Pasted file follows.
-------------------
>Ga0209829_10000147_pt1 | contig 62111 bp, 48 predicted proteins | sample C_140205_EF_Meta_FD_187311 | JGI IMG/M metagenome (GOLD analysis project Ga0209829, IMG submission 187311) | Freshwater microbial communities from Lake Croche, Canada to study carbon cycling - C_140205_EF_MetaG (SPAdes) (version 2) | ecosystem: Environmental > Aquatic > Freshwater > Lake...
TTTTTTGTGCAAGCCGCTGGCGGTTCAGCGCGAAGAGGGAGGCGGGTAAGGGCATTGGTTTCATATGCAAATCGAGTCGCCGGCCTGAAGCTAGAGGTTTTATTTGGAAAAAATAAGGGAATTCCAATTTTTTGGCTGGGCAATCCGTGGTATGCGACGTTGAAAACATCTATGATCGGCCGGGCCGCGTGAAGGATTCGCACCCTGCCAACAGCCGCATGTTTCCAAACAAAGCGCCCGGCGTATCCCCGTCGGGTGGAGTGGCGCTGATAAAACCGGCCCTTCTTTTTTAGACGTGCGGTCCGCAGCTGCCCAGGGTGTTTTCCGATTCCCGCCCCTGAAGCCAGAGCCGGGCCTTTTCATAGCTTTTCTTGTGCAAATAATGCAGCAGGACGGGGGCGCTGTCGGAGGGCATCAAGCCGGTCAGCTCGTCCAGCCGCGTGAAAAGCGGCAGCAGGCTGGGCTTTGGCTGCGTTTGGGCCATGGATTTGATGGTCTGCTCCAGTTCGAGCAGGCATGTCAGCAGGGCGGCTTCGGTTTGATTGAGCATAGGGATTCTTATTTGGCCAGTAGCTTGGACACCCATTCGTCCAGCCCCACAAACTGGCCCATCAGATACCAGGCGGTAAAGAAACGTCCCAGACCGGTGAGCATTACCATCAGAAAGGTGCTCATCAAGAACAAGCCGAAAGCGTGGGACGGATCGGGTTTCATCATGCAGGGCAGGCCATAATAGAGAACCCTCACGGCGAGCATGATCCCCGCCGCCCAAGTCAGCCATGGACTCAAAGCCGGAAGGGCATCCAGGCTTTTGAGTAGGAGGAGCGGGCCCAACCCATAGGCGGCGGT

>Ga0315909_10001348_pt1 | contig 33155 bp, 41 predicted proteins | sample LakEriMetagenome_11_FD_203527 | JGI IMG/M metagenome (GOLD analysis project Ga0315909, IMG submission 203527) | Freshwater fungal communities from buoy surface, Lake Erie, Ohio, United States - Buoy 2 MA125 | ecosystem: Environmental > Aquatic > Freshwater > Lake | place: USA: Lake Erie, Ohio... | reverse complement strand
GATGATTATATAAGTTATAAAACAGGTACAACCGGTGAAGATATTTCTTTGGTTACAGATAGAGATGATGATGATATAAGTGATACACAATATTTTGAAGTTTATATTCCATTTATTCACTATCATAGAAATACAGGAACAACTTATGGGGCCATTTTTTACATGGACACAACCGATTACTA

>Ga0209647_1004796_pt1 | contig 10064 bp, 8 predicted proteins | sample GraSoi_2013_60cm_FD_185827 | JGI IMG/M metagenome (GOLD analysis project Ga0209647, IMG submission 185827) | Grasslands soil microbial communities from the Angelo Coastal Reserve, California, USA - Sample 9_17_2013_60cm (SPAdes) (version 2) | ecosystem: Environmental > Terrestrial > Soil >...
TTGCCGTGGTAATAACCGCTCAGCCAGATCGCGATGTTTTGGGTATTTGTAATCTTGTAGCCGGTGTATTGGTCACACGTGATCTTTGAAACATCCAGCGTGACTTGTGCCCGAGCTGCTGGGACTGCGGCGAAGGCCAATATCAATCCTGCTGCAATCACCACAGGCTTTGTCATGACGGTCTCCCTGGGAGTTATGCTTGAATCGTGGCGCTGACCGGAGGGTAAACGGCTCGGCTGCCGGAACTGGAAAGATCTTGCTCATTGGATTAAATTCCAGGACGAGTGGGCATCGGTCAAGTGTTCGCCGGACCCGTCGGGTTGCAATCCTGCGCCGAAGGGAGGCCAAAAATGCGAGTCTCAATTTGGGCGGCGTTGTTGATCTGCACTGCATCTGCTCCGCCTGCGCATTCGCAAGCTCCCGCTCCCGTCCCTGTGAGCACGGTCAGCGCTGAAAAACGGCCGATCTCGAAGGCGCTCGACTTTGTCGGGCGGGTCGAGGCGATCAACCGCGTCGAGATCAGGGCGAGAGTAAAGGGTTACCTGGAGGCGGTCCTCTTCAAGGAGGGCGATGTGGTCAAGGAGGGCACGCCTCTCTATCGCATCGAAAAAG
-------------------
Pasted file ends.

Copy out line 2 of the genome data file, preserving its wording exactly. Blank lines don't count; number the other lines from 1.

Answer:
TTTTTTGTGCAAGCCGCTGGCGGTTCAGCGCGAAGAGGGAGGCGGGTAAGGGCATTGGTTTCATATGCAAATCGAGTCGCCGGCCTGAAGCTAGAGGTTTTATTTGGAAAAAATAAGGGAATTCCAATTTTTTGGCTGGGCAATCCGTGGTATGCGACGTTGAAAACATCTATGATCGGCCGGGCCGCGTGAAGGATTCGCACCCTGCCAACAGCCGCATGTTTCCAAACAAAGCGCCCGGCGTATCCCCGTCGGGTGGAGTGGCGCTGATAAAACCGGCCCTTCTTTTTTAGACGTGCGGTCCGCAGCTGCCCAGGGTGTTTTCCGATTCCCGCCCCTGAAGCCAGAGCCGGGCCTTTTCATAGCTTTTCTTGTGCAAATAATGCAGCAGGACGGGGGCGCTGTCGGAGGGCATCAAGCCGGTCAGCTCGTCCAGCCGCGTGAAAAGCGGCAGCAGGCTGGGCTTTGGCTGCGTTTGGGCCATGGATTTGATGGTCTGCTCCAGTTCGAGCAGGCATGTCAGCAGGGCGGCTTCGGTTTGATTGAGCATAGGGATTCTTATTTGGCCAGTAGCTTGGACACCCATTCGTCCAGCCCCACAAACTGGCCCATCAGATACCAGGCGGTAAAGAAACGTCCCAGACCGGTGAGCATTACCATCAGAAAGGTGCTCATCAAGAACAAGCCGAAAGCGTGGGACGGATCGGGTTTCATCATGCAGGGCAGGCCATAATAGAGAACCCTCACGGCGAGCATGATCCCCGCCGCCCAAGTCAGCCATGGACTCAAAGCCGGAAGGGCATCCAGGCTTTTGAGTAGGAGGAGCGGGCCCAACCCATAGGCGGCGGT